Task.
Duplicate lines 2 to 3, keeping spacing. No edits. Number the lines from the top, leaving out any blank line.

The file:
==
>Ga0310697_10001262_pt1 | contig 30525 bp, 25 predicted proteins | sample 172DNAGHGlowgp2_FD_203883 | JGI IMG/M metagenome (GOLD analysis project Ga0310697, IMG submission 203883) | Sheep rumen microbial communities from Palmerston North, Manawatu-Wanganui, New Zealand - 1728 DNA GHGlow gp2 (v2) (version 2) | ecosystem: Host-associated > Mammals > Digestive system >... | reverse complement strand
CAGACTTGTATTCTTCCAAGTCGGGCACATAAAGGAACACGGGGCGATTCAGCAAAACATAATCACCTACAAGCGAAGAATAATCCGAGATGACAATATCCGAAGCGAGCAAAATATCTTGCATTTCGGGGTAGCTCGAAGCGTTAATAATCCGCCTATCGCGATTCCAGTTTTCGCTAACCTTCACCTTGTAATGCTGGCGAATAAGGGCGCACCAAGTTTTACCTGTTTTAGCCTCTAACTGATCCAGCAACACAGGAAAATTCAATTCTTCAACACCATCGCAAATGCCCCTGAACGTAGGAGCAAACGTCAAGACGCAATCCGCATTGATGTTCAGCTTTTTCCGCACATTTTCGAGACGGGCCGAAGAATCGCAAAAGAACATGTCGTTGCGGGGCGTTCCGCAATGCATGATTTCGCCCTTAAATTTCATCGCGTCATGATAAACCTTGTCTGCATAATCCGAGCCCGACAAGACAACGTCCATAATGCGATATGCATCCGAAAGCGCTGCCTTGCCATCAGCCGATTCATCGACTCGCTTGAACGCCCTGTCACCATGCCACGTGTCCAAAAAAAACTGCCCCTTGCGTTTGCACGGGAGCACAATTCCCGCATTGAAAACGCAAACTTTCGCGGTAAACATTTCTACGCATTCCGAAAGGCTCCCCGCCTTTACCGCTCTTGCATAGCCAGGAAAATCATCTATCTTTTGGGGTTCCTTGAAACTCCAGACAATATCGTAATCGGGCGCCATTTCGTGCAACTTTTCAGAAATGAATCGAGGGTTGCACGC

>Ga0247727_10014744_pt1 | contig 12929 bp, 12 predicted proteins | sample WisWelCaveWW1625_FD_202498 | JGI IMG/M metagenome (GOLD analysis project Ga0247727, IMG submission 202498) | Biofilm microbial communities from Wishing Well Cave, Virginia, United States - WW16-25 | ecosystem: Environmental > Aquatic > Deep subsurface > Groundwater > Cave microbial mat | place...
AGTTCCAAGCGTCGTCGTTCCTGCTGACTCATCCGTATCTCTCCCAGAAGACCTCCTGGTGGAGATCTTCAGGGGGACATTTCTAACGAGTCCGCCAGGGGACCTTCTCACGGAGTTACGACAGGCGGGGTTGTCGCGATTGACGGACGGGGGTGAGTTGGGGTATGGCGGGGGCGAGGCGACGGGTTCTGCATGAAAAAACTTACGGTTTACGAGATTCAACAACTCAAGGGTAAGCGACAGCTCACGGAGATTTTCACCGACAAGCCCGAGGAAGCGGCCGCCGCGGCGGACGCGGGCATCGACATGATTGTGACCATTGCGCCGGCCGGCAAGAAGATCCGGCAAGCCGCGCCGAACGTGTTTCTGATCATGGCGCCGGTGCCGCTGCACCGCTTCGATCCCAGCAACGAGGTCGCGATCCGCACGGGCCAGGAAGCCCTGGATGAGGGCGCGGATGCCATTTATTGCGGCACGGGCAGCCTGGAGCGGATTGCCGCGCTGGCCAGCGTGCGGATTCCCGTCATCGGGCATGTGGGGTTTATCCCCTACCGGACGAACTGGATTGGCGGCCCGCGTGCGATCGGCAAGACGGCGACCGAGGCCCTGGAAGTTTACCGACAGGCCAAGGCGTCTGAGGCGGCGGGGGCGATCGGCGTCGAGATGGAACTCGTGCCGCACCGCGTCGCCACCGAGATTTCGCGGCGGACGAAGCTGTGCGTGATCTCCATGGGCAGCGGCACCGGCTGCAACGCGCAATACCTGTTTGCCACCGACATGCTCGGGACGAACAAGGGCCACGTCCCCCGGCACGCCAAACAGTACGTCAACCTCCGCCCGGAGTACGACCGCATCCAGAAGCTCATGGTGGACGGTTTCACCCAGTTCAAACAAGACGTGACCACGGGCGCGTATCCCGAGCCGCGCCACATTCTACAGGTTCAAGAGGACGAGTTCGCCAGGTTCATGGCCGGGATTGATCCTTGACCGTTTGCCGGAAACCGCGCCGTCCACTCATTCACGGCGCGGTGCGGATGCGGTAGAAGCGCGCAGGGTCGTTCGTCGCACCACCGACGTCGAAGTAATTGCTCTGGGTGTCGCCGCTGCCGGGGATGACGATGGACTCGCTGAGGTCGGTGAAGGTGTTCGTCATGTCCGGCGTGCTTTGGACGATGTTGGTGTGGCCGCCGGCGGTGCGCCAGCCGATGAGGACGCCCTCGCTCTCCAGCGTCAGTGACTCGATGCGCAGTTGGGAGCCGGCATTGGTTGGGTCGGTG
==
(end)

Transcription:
CAGACTTGTATTCTTCCAAGTCGGGCACATAAAGGAACACGGGGCGATTCAGCAAAACATAATCACCTACAAGCGAAGAATAATCCGAGATGACAATATCCGAAGCGAGCAAAATATCTTGCATTTCGGGGTAGCTCGAAGCGTTAATAATCCGCCTATCGCGATTCCAGTTTTCGCTAACCTTCACCTTGTAATGCTGGCGAATAAGGGCGCACCAAGTTTTACCTGTTTTAGCCTCTAACTGATCCAGCAACACAGGAAAATTCAATTCTTCAACACCATCGCAAATGCCCCTGAACGTAGGAGCAAACGTCAAGACGCAATCCGCATTGATGTTCAGCTTTTTCCGCACATTTTCGAGACGGGCCGAAGAATCGCAAAAGAACATGTCGTTGCGGGGCGTTCCGCAATGCATGATTTCGCCCTTAAATTTCATCGCGTCATGATAAACCTTGTCTGCATAATCCGAGCCCGACAAGACAACGTCCATAATGCGATATGCATCCGAAAGCGCTGCCTTGCCATCAGCCGATTCATCGACTCGCTTGAACGCCCTGTCACCATGCCACGTGTCCAAAAAAAACTGCCCCTTGCGTTTGCACGGGAGCACAATTCCCGCATTGAAAACGCAAACTTTCGCGGTAAACATTTCTACGCATTCCGAAAGGCTCCCCGCCTTTACCGCTCTTGCATAGCCAGGAAAATCATCTATCTTTTGGGGTTCCTTGAAACTCCAGACAATATCGTAATCGGGCGCCATTTCGTGCAACTTTTCAGAAATGAATCGAGGGTTGCACGC

>Ga0247727_10014744_pt1 | contig 12929 bp, 12 predicted proteins | sample WisWelCaveWW1625_FD_202498 | JGI IMG/M metagenome (GOLD analysis project Ga0247727, IMG submission 202498) | Biofilm microbial communities from Wishing Well Cave, Virginia, United States - WW16-25 | ecosystem: Environmental > Aquatic > Deep subsurface > Groundwater > Cave microbial mat | place...